Sarah Sparks, the only lady in the
tournament, proved she could play with the boys by becoming the
first woman to earn laurels in the event.
"Honestly, the Welsh are just
peaceful farmers looking for a homeland." Ewan's Final opponents
and GM Jim Jordan iseem unconvinced.
'Twas the second year of the new edition of Britannia.
We've all played with the new game for a year, and we're
still learning. Play balance started to drift this year.
While last year in the preliminaries the wins per color
were very even, this year Green and Red reigned supreme. Green
has an amazing six victories, Red five, while Blue and Yellow
came in at a miserly two apiece.
High score honors showed again Ewan's ability to score prodigious
sums that might not be thought possible. Ewan had the high
Green and Red scores with 293 and 292 points respectively. Blue
and Yellow high scores were won more modestly by Rick Kirchner
with a 245 point blue game and Kevin Sudy with a 241 point yellow
game. It may be that next year I'll replace the high score
plaques with closest score plaques for each color. Just
to lend some suspense to who will win the awards. ;-)
Closest win honors in the three rounds were won by Ted Drozd
in the first round with a 223-218 win. Mike Fox took the
honors in Round 2 with a 235-221 win and Nick Benedict really
shaved a close one in the third round, 237-236 as green.
With 11 winners from the preliminaries and a couple not returning,
we had to settle for just three semi-final games. While
many of the usual suspects were present, we also had first timers
Sarah Sparks, Mike Fox, AJ Sudy and Christopher Trimmer. Welcome!
And also this year we welcomed one of our new semi-finalists
as a new player to the Final, Mike Fox. Mike won his heat
in fine fashion and then went on to come from behind in the semi-final
game with a huge Norman invasion into a virtually empty England.
Naturally, William was king.
In the Final, Mike went from having the last invasion to having
the first with the Romans. Ewan came out in fine fashion
with the Welsh declaring that he would hunker down to five spaces
and submit if not attacked, thus guaranteeing the maximum growth
for the Welsh by preserving his lowland areas clear of Roman
forts. Barry's foray with Boudicca managed to burn London
once again and also garnered the Sussex fort on an overrun. Meanwhile,
Nick's Brigantes huddled in the Pennines, Galloway, and Strathclyde,
waiting for the Romans to submit them.
Boudicca's reign was short, with the Roman's sending in four
legions to remove her from the game. Meanwhile, with the
way opened to the north, the Romans marched handily into Dalriada
on the second turn and stomped on a Pict. Naturally enough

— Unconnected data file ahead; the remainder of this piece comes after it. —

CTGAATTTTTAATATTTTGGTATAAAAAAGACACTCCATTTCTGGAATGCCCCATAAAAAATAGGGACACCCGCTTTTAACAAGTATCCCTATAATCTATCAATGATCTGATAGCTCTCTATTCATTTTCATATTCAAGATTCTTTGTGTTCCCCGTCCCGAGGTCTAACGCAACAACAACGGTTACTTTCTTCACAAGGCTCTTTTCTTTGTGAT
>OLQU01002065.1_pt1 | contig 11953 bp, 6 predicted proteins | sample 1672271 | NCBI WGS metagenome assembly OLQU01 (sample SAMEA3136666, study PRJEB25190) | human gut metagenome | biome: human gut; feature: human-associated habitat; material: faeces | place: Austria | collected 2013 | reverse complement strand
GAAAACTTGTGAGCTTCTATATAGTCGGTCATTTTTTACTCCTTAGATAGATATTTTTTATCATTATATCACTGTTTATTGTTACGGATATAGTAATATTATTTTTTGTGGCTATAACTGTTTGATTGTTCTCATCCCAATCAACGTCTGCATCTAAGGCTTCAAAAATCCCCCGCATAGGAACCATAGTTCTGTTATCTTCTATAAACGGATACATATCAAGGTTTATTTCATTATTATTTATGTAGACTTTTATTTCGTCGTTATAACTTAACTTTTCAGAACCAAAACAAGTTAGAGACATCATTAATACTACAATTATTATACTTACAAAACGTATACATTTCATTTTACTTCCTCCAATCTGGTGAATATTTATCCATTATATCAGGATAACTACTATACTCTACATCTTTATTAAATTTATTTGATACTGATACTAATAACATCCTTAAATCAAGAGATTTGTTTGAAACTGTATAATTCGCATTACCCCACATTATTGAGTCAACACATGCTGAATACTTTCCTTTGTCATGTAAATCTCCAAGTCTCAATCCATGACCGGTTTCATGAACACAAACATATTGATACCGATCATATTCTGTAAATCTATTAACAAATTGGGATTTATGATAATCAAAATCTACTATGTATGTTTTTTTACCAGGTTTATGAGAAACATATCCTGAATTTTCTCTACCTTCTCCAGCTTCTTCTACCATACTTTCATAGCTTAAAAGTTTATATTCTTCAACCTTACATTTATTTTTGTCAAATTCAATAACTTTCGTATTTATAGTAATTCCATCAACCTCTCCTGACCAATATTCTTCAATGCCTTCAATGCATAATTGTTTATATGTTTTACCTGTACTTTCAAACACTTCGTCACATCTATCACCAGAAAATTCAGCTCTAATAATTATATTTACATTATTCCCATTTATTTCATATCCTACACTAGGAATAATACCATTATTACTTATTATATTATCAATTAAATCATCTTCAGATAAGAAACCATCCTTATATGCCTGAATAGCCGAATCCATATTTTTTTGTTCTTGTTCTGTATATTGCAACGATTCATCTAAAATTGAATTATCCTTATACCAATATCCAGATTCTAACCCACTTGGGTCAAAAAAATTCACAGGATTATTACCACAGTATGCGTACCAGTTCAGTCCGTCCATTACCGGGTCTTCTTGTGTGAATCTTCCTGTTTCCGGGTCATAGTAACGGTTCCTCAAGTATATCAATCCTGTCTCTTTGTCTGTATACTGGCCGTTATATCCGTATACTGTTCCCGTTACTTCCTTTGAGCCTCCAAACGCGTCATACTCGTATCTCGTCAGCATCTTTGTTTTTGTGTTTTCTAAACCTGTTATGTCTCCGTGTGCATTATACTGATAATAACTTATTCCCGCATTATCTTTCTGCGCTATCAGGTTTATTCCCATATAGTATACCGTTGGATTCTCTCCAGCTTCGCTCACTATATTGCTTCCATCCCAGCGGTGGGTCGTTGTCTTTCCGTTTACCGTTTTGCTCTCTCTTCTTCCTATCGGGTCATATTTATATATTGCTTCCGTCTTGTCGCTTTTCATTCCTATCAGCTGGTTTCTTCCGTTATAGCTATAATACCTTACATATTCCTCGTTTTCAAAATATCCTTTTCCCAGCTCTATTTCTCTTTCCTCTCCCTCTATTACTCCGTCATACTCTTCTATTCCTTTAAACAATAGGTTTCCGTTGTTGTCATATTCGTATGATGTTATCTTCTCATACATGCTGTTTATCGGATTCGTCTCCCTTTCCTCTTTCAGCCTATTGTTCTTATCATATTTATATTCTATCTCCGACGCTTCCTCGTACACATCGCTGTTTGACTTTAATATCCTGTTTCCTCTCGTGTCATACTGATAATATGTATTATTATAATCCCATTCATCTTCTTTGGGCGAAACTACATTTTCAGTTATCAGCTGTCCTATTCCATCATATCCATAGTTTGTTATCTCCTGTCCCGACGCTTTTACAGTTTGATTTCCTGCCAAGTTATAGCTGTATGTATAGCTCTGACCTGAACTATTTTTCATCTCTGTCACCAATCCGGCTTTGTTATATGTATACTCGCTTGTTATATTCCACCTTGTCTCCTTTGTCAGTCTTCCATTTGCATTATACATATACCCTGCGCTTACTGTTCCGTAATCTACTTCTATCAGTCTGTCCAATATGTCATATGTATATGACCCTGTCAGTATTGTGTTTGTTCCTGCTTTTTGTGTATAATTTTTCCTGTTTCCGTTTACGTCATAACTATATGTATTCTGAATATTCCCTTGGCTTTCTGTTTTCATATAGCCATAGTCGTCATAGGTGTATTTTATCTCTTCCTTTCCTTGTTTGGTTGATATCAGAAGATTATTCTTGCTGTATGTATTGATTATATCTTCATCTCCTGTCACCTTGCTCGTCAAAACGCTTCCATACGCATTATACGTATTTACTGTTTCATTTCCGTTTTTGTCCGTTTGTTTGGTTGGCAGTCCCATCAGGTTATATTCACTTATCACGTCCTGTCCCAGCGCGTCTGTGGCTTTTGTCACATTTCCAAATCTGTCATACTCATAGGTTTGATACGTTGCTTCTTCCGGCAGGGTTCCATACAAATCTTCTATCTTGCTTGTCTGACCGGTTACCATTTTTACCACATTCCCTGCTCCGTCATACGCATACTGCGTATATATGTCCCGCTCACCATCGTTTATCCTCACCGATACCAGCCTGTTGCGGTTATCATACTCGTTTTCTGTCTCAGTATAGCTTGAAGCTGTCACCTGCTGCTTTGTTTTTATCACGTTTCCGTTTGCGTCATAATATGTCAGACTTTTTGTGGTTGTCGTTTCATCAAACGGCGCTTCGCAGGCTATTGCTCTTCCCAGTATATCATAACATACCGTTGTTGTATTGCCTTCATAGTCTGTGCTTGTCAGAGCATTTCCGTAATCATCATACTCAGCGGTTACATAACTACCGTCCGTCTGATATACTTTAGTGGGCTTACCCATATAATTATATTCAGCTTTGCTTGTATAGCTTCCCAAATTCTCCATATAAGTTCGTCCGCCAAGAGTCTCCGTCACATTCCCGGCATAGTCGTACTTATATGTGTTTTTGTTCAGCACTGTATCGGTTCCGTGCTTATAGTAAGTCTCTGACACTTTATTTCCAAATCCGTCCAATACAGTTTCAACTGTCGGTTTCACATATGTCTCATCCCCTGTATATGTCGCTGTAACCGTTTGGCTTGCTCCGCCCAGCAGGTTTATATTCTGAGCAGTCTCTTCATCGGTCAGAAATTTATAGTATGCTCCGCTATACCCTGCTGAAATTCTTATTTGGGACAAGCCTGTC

then, the third turn started with the pogrom against the rest
of the Picts. Although the brave Picts destroyed one legion,
they also lost a unit and realized the inevitability of submitting.
Then Turns 4 and 5 and the Romans ran back to huddle in their
forts before the invasions began. The Angles helped their
Pict brethren by taking a fort out in far Mar. Meanwhile
the Irish kicked the Welsh out of their lowlands and the Saxons
washed up trying to take Wessex. The Jutes had a breathless
moment taking Kent, losing four armies in the process. The
Angles were not so lucky on their second foray, losing armies
while the fort held. Interestingly, the Scots were talked
into killing a couple of Brigantes, and did so, while only losing
So the Germanic people were quite weakened for their major
invasions. And naturally, the lone Jute in Kent was crushed
by the revenging Romano-British looking for good farmland. Otherwise,
the Romano-British took up their usual outposts in Lindsey and
the Downlands while leaving scouts out in Hwicce and North Mercia.
With the lack of armies, Nick's Saxon invasion was quiet,
the Jutes were killed handily in the Downlands and Kent and then
huddled up in the South with Aelle in Wessex. Barry's weakened
Angles made a deal with Nick's weakened Brigantes to haughtily
ignore each other and settled.
King Arthur came onto the board and decided that Avalon was
indeed arising from the mists and calling him home. So
he went there, killed the Saxons, and looked to be able to stay
there with wo cavalry and an army. King Arthur of course
signaled Turn 7 and thus the Irish need to look for a home. Nick
settled them in Devon after some cross nation dealing to allow
the Jutes to live in Kent for some unspecified amount of time.
The Scots came to the shores seeing Dalriada and Dunedin already
empty. They marched proudly into Skye, forgot their swords,
and had the Picts kill two of the armies. Thus left with
only five armies, they returned to sea, came back in with four
armies again and again lost two armies. With some justice
they then killed the Picts. But they had only a toehold
in Scotland with just three Scots. The Angles invasion
was similarly peaceful, except for the poor Romano-British killed
in Lindsey and North Mercia.
Although Arthur died in Turn 8, his magic lived on with the
Romano-British in Avalon expanding their kingdom to Hwicce. Ewan's
Welsh then discovered that Barry's Angles were not going to be
friendly about the little Welsh sightseeing tour of York, so
the Welsh abandoned the lowlands and came out with four Welsh
to kill some Angles in March. And thus the fighting started.
The Caledonians got their seventh man and marched into
Alban in revenge of the Welsh. Of course, when the Picts
promptly killed two Caledonians, the Caledonians decided that
the better part of valor was to return to defend Caithness and
to let the Welsh brethren fend for themselves.
In Kent, Nick's Saxons very kindly helped the Jutes from this